The thing about grief is that it's a roller coaster -- it's up, it's down. The emotions sometimes take over. ~ Brent SextonA reader writes: It's been a bit over 7 months now since the death of my cat and I'd like to say I'm doing wonderfully, but I'm not. In fact, between the numbness that lasted so long and trying too hard to 'improve', I've had even more of a delayed reaction to the deep grief than I'd first thought! In some ways, I think I did 'better' with the loss of my first cat than with this one, in that I knew very little about coping skills at first and went about it almost in a more natural way. Whereas this time, I tried to apply maybe too many of those coping strategies too soon, resulting in more of an avoidance of the deeper pain than I'd wanted, or that I think was healthy for me. I'm still stuck in that to some degree, but overall, I've been feeling pretty terrible and debilitated....despite still doing things for myself and my future. But I miss my girl more and more each day w/o her and many times still can't even begin to contemplate a world w/o her here.I'm just beginning my planned foray into animal communication, despite feeling so bad, because I'm desperate to talk to her....directly, if possible, w/o worrying about possible mistakes in interpretation from the pros....but I also won the draw, out of the whole class membership, for a free 20 minute reading with the pro whose course I'm taking currently, so that's a bonus.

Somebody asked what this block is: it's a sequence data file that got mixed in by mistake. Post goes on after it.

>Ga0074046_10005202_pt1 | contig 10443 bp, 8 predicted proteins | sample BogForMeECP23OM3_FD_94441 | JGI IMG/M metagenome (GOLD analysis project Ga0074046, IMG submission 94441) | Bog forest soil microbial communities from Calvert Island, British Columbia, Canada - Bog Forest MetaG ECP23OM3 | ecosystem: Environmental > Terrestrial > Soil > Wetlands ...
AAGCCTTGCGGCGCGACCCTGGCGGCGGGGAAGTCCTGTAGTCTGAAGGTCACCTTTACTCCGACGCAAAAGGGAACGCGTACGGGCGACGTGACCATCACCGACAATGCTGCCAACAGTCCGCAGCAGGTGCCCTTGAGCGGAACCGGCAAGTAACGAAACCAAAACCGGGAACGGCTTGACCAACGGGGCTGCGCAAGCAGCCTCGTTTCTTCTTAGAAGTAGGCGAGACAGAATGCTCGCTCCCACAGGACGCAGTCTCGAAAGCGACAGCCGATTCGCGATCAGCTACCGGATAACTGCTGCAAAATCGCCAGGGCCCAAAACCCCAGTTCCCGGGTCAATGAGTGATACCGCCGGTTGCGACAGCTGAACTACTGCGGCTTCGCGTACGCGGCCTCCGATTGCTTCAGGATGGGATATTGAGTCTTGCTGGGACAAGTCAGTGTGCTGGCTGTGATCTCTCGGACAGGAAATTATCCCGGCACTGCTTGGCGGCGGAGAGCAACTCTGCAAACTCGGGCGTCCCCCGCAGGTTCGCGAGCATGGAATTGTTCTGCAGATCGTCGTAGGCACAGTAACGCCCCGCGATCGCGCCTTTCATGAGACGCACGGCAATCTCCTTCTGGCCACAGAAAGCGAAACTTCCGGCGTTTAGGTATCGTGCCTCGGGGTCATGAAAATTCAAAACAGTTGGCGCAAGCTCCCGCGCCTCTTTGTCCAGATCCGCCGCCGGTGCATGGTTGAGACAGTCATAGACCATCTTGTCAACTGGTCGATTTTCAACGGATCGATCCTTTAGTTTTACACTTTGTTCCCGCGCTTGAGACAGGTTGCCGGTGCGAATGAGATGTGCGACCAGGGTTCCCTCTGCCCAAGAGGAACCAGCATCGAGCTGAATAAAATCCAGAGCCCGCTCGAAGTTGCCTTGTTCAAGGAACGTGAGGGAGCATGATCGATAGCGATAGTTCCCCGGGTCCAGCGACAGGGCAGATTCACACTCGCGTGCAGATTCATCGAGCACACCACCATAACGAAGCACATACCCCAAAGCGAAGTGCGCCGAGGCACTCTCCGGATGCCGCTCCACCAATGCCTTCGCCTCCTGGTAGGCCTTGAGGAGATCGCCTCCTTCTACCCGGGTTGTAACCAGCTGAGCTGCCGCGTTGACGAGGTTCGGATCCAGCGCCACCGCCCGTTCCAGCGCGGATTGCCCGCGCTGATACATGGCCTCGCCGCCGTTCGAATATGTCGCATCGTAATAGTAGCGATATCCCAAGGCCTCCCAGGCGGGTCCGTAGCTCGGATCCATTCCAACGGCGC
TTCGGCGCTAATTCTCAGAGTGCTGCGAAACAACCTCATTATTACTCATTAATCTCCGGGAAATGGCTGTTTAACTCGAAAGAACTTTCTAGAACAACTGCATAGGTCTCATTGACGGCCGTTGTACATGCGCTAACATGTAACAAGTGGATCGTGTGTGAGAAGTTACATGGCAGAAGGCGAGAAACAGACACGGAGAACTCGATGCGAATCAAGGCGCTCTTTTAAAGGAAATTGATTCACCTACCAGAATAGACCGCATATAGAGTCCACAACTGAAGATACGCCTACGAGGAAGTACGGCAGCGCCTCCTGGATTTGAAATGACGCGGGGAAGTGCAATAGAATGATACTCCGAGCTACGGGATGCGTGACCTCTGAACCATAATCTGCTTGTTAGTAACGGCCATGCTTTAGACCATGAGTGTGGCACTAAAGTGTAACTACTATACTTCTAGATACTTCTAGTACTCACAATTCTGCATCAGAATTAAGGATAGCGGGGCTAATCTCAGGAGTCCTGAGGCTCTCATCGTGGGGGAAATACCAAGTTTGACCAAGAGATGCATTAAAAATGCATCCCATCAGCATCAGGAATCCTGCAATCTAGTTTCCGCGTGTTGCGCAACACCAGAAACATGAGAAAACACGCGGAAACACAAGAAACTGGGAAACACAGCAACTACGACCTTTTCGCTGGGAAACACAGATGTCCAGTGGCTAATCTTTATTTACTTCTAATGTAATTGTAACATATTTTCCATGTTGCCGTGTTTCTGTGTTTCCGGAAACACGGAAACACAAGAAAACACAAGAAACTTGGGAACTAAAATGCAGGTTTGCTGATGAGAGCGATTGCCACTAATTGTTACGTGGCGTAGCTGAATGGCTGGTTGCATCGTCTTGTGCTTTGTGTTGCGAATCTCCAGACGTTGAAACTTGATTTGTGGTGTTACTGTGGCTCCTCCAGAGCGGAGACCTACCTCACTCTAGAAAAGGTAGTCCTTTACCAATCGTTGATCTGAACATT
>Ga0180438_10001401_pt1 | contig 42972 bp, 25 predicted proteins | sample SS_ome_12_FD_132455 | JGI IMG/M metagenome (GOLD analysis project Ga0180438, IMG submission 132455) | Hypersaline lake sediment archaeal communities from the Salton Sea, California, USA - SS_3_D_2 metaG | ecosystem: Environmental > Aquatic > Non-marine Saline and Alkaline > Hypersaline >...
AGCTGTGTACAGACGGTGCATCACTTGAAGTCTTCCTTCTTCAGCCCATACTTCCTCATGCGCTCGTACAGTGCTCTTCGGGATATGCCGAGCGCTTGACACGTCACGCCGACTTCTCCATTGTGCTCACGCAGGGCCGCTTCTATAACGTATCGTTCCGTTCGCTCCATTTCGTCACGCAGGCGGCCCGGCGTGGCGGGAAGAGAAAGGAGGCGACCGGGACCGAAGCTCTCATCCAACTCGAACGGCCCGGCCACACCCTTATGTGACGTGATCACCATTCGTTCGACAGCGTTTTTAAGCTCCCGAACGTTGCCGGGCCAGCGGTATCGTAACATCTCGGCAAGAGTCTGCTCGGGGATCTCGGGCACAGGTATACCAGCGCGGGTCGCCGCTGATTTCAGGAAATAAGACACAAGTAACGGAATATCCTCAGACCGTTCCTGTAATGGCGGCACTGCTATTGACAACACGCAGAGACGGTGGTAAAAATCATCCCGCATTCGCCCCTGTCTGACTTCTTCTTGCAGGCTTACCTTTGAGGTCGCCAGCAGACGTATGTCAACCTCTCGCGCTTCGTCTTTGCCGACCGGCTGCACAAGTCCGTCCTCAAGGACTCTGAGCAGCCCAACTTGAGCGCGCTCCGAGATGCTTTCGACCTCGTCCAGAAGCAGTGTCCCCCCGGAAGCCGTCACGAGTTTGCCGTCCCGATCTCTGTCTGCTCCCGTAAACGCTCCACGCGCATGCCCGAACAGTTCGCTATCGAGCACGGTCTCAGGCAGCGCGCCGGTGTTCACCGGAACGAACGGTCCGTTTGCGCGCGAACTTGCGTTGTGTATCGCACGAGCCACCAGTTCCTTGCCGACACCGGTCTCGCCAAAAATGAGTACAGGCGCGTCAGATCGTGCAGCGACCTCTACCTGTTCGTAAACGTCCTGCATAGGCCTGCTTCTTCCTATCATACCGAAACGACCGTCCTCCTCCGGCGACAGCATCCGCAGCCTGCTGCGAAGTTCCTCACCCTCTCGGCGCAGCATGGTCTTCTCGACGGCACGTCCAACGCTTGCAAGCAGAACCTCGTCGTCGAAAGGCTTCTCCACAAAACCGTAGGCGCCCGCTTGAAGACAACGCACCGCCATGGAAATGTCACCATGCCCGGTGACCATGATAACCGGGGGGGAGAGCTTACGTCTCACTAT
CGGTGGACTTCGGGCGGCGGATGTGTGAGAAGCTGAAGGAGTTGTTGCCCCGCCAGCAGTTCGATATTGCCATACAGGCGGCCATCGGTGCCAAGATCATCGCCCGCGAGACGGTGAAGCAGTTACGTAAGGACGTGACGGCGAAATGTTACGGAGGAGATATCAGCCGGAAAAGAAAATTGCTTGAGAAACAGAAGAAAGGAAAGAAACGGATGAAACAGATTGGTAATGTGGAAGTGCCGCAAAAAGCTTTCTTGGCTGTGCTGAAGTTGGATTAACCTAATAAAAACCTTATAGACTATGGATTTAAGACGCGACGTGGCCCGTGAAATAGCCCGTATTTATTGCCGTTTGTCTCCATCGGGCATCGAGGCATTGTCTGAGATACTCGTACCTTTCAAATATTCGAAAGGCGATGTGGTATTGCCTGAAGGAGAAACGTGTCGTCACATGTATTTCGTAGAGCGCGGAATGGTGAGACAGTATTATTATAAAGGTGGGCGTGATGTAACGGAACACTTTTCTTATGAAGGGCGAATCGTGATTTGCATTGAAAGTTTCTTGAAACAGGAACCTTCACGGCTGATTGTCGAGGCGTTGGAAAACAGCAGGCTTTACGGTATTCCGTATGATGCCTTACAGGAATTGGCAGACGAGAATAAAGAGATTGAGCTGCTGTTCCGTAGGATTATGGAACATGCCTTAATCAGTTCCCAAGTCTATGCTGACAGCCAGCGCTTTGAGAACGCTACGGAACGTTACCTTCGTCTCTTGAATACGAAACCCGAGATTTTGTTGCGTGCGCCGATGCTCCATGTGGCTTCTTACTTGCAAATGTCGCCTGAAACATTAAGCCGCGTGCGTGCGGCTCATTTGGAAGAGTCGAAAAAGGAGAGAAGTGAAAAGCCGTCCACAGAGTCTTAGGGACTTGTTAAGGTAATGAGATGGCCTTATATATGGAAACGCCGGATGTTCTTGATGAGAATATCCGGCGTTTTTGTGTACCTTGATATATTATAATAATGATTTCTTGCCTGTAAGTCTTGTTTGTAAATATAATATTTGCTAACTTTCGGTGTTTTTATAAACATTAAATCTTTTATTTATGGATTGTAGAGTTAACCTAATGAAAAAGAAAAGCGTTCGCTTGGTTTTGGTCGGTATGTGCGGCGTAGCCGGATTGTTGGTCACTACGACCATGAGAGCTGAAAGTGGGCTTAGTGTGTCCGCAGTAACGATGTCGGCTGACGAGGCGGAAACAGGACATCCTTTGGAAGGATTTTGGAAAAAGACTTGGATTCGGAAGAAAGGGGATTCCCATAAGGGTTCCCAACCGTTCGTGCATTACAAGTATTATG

Life is going too fast and I often feel very pressured to get more accomplished before the next season begins. It's been killing me to step outside in our yard for longer than a few minutes on nicer days. It's at those times that I can't even imagine going on w/o her by my side.
I've lost another friend (her choice) or two (more my choice), but gained back a past friend, who's helped me tremendously as we're so much alike and have almost nothing but conversations about our beloved animals, other animals, thoughts and ideas, feelings.....she's saved my life from completely crashing. The local friends all deserted me, but I believe I'm better off w/o them as they're not adding to my pain anymore.
I started trying to exercise more, then promptly hurt my knee quite badly, so haven't been able to keep it up (yet). I'd gained even more weight but need to get in better shape and lose some for a trip that's coming up....with lots of activity planned, so it's a MUST DO!
I'm looking into more and more energy healing, trying to decide what to put my efforts into (both for myself and for helping animals), but have gotten nowhere concrete yet. I've also started attending a Spiritualist church in hopes of both learning more about mediumship and to get (free, or very cheap!) readings....but the weather here keeps making me miss a bunch of services!